I'm a dedicated art walker: Venice, Silver Lake (when there was the art crawl), Pasadena, Frogtown, Chinatown and now there's the Los Feliz Art Walk. Last month it was low-key and pleasant, not a lot of art but great tacos at Yuca's on Hollywood, a fun scene at Fresh Pressed and great views from Barnsdall Art Park. I wrote about it for the Los Feliz Ledger, (though it's not online yet). Gotta support art in the 'hood! Scheduled for the first Friday of the month: Oct. 3, Nov. 7 and Dec. 5. Start in the courtyard of Hollywood Lutheran Church--Pastor Dan Hooper is one of the organizers and a terrific guy.
Sunshine and Struggle: The Italian Experience in Los Angeles 1827-1927 at the Pico House Gallery.
Kudos to my friend Mariann Gatto who organized this exhibition and also wrote the accompanying book. This exhibition looks at the economic contribution and cultural legacy of Italian immigrants and Los Angeles’ own vanished Little Italy, once located in the heart of the city, close to El Pueblo Historical Monument and present-day Chinatown. Historic photographs and artifacts are presented that illuminate the Italian experience.
It's not everyday that the New York Times posts a photo of my neighborhood. Above is the Glendale Blvd. bridge over the lovely 5 freeway, literally down the block from my house--though it must have been some months back as there hasn't been that much green grass in some time. The photo accompanies a story on the very small house movement. Yes the trend is downsizing your living space to as small as 80 feet; I can understand the appeal after dealing with a 2000 square foot house and yard on my own. I'd have to really edit out a lot of stuff to even slim back down to an apartment sized space much less a cozy little mini-cottage. However, I would put my little house somewhere a tad more scenic.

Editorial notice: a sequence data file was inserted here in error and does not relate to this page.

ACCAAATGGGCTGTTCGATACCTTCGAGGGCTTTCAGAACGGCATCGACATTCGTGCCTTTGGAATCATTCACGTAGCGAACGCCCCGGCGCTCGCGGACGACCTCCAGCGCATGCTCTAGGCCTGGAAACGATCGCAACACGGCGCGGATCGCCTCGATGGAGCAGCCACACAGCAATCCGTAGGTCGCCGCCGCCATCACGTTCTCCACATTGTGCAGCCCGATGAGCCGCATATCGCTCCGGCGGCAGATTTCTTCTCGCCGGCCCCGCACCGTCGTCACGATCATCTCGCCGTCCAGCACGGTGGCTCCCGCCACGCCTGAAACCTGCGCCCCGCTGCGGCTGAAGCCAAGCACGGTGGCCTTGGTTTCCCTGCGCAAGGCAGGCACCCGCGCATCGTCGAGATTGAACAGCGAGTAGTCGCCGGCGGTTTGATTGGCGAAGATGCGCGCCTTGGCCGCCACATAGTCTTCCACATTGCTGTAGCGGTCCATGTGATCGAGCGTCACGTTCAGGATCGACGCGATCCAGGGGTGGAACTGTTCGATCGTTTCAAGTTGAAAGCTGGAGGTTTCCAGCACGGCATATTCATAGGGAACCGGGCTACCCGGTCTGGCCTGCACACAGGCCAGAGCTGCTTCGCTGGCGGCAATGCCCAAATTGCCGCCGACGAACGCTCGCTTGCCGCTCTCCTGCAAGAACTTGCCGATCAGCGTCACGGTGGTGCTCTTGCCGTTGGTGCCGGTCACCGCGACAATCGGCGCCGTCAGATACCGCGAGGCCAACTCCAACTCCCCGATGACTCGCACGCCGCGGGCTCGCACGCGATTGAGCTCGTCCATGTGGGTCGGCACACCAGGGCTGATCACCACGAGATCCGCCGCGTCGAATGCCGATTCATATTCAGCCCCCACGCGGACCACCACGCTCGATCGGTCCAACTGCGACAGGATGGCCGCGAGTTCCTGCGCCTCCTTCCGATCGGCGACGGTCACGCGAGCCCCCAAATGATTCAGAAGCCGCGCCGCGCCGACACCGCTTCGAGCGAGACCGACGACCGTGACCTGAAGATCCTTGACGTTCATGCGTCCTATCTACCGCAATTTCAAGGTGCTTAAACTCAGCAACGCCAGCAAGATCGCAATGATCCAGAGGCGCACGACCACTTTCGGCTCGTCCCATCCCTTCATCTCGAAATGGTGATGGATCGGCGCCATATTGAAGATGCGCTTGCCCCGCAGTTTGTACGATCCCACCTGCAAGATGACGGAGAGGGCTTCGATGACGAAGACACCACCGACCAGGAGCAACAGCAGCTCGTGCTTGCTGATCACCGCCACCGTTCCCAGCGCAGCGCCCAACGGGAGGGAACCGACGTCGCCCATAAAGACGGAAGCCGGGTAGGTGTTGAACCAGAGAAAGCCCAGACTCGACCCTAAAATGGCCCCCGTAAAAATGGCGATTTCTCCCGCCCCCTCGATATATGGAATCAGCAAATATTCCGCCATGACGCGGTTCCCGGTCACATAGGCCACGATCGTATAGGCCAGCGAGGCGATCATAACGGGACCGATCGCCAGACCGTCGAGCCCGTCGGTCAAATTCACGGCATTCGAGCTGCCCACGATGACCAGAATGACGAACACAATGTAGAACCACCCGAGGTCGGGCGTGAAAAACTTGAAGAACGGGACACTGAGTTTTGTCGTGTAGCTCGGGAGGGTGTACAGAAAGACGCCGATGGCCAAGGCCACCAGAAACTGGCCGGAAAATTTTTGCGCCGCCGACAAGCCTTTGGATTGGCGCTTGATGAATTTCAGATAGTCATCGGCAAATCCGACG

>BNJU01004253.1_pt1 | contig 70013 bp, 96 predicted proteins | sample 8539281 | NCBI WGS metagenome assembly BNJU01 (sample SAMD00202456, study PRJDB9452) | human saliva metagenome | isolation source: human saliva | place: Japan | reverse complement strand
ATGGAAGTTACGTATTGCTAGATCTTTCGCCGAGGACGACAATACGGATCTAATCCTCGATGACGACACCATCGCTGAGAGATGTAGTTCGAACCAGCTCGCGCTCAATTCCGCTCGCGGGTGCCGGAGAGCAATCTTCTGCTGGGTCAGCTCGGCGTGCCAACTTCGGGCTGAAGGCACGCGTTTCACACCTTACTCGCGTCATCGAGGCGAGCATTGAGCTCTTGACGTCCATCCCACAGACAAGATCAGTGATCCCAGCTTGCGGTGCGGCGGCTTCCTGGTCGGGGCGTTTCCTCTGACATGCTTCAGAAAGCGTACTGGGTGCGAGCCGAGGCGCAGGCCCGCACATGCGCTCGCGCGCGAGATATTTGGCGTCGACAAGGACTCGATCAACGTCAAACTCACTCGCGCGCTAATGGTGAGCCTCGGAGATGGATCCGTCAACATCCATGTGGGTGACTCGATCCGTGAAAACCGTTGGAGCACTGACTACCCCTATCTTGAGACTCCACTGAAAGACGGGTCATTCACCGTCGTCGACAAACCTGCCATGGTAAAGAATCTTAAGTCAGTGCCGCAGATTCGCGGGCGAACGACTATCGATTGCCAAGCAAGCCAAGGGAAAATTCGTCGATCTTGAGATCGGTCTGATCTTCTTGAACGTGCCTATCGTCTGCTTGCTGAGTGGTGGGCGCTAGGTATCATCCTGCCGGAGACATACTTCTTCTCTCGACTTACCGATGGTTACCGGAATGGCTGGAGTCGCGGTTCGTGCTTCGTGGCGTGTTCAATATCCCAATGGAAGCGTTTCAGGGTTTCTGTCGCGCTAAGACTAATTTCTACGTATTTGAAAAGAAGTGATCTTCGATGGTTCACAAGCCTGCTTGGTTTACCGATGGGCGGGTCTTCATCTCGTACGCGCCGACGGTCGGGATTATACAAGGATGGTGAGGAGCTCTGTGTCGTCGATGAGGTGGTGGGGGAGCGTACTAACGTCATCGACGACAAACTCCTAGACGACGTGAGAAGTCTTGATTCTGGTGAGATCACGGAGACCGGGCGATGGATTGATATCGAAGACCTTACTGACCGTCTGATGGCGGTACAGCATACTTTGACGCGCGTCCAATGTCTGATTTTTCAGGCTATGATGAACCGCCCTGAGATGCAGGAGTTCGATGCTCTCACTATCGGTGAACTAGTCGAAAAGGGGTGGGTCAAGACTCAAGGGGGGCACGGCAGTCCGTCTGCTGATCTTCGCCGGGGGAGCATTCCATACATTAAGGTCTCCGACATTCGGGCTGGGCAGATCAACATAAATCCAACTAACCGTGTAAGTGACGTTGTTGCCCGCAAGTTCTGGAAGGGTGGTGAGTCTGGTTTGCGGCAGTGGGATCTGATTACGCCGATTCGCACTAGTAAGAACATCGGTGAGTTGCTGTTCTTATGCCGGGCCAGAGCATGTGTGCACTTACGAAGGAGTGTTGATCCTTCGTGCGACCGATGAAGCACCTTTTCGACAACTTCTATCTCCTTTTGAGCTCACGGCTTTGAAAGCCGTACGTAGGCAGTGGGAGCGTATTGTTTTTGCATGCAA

I'm a big fan of HBO's "Entourage"--it's more than a guilty pleasure, it's become a favorite and this season is definitely funnier (only two episodes but still...). Without a doubt my favorite character is Johnny "Drama" Chase (Kevin Dillon); he's always been the Everyman character and I'm sincerely hoping he wins an Emmy this Sunday. I interviewed the show's producer last year because, as you might notice, the show is a fun travelogue of a certain "aspirational" part of Los Angeles. New clubs, venues and this week the historic Orpheum theater are shown off and seamlessly integrated into the story lines. Locations with views are a signature feature.
Vinnie Chase's (Adrian Grenier) former pad had jetliner views of the basin: in real life it's the wow home of L.A.'s nightlife kingpin and soon-to-be hotelier Sam Nazarian. During the summer, I sat on Sam's fab built-in deck and took in the city lights while sampling star chef Jose Andres' elegant paella and smooth cocktails. No Turtle or E in sight, but I could just imagine that they would have dug it too!